Both Jay Gatsby and his creator F. Scott Fitzgerald share many similarities, demonstrating that there is much of the writer in his seminal work The Great Gatsby.
Both Gatsby and Fitzgerald were born in the North: Fitzgerald was from Minnesota, and Gatsby came from North Dakota. Both men enlisted in the Armed Services and became officers. As a second lieutenant in the infantry, Fitzgerald was stationed at Camp Sheridan in Montgomery, Alabama; there he met a young and beautiful woman named Zelda Sayre, the daughter of an Alabama Supreme Court judge. Gatsby was a young officer in the infantry, as well, and while he was at Camp Taylor, he met Daisy Fay, a debutante from a patrician family in Louisville, Kentucky.
After the war, Gatsby came back to the states and moved to New York, where he made his money as a bootlegger; he then moved to West Egg, hoping to regain Daisy by means of his wealth. Fitzgerald returned to the states after the war and moved to New York, hoping to have a career in advertising that would be lucrative enough to persuade Zelda to marry him.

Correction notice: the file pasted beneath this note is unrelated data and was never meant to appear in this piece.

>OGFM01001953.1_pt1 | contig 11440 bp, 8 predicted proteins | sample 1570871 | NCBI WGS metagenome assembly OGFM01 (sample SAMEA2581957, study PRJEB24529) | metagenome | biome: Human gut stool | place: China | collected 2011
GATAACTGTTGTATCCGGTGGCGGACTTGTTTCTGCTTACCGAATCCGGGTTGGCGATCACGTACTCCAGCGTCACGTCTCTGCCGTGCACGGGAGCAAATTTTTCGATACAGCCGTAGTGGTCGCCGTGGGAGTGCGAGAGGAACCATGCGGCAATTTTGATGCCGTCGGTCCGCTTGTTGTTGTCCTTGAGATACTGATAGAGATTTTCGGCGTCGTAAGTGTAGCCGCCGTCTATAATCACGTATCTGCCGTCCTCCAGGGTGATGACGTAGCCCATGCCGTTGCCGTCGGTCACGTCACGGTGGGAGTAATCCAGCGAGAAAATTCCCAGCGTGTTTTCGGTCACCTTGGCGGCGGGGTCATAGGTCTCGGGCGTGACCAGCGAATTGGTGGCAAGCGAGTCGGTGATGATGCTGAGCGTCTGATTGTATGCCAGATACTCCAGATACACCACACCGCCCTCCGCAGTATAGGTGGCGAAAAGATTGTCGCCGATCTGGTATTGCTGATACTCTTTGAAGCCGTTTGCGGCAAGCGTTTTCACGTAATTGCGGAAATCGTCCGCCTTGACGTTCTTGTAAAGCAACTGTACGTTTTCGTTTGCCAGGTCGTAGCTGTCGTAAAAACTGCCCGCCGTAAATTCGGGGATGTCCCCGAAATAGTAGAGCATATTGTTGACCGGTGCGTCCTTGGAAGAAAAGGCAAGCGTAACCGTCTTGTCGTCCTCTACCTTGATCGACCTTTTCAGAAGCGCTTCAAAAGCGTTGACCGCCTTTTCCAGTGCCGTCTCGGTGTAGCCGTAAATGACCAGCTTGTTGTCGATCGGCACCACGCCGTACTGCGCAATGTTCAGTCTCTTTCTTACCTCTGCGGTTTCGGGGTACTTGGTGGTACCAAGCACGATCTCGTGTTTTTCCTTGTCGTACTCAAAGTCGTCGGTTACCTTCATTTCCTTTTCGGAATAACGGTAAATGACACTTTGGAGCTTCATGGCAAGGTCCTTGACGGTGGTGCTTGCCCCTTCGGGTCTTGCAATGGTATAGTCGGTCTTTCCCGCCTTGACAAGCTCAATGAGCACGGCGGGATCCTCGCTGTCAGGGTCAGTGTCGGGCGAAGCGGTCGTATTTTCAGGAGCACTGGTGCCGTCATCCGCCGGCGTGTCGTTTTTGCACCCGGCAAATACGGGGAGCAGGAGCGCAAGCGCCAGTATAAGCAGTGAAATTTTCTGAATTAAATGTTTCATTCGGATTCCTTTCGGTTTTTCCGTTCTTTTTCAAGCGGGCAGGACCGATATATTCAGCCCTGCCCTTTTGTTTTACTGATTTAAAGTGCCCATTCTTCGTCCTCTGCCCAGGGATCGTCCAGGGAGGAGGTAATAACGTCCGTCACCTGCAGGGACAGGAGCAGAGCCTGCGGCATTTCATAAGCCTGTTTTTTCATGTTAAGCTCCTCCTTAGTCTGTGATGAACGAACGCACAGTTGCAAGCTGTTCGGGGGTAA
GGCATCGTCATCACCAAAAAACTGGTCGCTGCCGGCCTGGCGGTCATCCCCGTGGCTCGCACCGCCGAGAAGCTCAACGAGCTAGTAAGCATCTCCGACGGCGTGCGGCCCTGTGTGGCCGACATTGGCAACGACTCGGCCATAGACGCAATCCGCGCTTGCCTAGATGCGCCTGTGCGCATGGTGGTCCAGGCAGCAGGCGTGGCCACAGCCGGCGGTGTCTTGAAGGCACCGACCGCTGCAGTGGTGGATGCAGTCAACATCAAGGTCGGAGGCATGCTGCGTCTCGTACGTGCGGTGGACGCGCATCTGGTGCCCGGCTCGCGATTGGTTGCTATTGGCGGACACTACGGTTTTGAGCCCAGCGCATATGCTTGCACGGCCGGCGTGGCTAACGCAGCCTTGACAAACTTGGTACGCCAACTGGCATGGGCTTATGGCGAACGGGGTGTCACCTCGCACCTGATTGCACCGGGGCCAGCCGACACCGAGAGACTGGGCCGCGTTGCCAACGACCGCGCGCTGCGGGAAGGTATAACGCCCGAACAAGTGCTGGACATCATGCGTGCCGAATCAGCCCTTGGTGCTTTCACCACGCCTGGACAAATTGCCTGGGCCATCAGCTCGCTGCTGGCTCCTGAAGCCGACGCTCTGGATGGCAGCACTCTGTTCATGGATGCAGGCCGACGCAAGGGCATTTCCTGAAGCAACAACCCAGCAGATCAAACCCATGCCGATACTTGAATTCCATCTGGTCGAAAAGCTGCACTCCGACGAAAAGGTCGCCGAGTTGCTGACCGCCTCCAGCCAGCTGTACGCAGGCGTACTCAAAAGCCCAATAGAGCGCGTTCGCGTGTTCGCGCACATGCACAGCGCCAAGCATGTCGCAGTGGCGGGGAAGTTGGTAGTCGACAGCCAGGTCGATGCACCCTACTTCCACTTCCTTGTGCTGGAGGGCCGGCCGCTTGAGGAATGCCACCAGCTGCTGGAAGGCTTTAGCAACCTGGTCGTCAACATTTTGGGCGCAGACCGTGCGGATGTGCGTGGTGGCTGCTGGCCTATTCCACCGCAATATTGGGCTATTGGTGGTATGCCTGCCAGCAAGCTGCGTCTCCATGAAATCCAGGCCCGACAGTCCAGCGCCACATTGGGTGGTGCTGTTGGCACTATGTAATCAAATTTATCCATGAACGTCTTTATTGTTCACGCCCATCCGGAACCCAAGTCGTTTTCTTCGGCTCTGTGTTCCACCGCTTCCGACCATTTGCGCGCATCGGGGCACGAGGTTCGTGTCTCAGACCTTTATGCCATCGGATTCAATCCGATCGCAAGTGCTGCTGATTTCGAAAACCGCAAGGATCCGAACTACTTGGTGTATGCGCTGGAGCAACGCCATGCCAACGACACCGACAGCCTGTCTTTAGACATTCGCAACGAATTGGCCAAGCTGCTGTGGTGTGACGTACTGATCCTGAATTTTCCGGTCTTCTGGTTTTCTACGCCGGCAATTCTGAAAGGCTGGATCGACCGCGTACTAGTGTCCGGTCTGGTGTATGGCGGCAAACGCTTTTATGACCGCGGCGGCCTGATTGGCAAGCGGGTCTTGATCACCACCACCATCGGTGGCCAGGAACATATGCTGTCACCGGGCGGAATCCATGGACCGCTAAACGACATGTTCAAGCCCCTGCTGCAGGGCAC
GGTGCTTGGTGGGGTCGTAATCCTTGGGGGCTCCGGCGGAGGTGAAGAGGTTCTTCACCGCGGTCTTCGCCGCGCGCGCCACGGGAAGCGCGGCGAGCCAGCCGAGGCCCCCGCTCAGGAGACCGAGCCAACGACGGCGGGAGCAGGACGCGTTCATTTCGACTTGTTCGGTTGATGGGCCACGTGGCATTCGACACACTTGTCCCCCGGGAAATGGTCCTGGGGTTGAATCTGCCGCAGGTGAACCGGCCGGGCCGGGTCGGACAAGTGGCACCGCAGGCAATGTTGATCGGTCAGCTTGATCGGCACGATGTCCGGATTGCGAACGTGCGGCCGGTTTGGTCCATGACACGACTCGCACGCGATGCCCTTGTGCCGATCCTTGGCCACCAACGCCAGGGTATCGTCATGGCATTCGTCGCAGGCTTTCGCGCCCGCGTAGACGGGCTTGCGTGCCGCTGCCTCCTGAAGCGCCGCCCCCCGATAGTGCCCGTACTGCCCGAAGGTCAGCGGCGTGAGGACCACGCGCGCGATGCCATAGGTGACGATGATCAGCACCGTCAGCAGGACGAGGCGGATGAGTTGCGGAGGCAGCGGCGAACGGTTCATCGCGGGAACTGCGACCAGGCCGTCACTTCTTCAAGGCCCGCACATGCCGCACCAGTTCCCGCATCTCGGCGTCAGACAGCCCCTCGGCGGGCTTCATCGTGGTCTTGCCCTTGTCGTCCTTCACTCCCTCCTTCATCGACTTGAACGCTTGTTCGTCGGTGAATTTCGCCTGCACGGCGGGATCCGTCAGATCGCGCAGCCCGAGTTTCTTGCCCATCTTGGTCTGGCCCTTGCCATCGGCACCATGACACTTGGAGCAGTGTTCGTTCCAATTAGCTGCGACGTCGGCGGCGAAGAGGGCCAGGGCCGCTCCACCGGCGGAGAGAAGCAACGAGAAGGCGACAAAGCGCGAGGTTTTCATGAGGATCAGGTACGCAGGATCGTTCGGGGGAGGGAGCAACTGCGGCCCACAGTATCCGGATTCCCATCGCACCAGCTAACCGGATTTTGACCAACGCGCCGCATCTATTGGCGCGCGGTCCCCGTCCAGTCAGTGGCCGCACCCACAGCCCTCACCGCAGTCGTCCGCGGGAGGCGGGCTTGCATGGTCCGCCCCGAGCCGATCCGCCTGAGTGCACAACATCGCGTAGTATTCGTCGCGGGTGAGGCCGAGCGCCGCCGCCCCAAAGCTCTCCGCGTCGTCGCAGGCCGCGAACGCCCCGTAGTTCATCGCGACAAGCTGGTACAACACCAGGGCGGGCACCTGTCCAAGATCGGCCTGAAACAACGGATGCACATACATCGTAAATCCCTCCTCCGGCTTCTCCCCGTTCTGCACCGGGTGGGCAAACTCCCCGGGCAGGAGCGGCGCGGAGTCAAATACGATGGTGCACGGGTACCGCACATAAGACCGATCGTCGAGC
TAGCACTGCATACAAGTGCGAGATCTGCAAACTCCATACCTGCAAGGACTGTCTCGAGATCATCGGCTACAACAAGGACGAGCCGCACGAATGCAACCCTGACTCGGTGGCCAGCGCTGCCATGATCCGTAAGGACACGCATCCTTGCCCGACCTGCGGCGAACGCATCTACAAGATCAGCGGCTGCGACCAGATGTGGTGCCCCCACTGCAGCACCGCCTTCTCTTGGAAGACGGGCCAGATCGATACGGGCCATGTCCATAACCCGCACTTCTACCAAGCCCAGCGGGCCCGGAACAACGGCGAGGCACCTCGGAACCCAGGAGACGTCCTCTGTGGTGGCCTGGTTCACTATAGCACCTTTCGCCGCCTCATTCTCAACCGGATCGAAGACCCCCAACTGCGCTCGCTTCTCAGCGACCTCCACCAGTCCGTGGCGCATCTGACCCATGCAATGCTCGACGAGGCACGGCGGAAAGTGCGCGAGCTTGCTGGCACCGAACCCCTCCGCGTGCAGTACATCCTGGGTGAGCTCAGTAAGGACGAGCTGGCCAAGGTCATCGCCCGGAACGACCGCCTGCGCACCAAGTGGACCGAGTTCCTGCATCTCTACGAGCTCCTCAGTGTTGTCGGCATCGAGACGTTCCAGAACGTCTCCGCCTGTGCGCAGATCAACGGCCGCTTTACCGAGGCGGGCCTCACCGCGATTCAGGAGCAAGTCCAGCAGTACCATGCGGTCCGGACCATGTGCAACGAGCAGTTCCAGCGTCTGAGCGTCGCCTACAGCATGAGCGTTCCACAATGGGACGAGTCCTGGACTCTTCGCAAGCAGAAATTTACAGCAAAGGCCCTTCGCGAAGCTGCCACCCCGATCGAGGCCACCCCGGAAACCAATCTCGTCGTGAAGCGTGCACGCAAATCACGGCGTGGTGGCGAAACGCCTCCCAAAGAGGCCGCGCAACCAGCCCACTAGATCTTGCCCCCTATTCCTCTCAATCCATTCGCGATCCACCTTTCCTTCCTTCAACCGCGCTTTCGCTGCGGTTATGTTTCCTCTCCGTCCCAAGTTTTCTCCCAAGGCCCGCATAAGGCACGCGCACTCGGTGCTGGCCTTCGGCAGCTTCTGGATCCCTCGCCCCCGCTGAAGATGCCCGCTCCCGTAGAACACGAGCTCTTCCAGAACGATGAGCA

When Fitzgerald earned celebrity standing from his writing, he adopted a lavish lifestyle; likewise, Jay Gatsby lived in a mansion, where he threw lavish parties and attempted to lure the rich and famous. Both men became caught up in the fast-paced and decadent Jazz Age, and their lives deteriorated. In his narrative "The Rich Boy," Fitzgerald wrote, "You've got to sell your heart...." Jay Gatsby certainly did this.
Indeed, it does seem fitting that Fitzgerald's tombstone bears the final words of the novel The Great Gatsby:
So we beat on, boats against the current, borne back ceaselessly into the past.
A thesis statement can draw parallels between the character and the author, expressing the idea that there is much of the soul of F. Scott Fitzgerald in his main character Jay Gatsby as each seek the American Dream, but they fail because they seek material gain and social position at the expense of their inner spirits.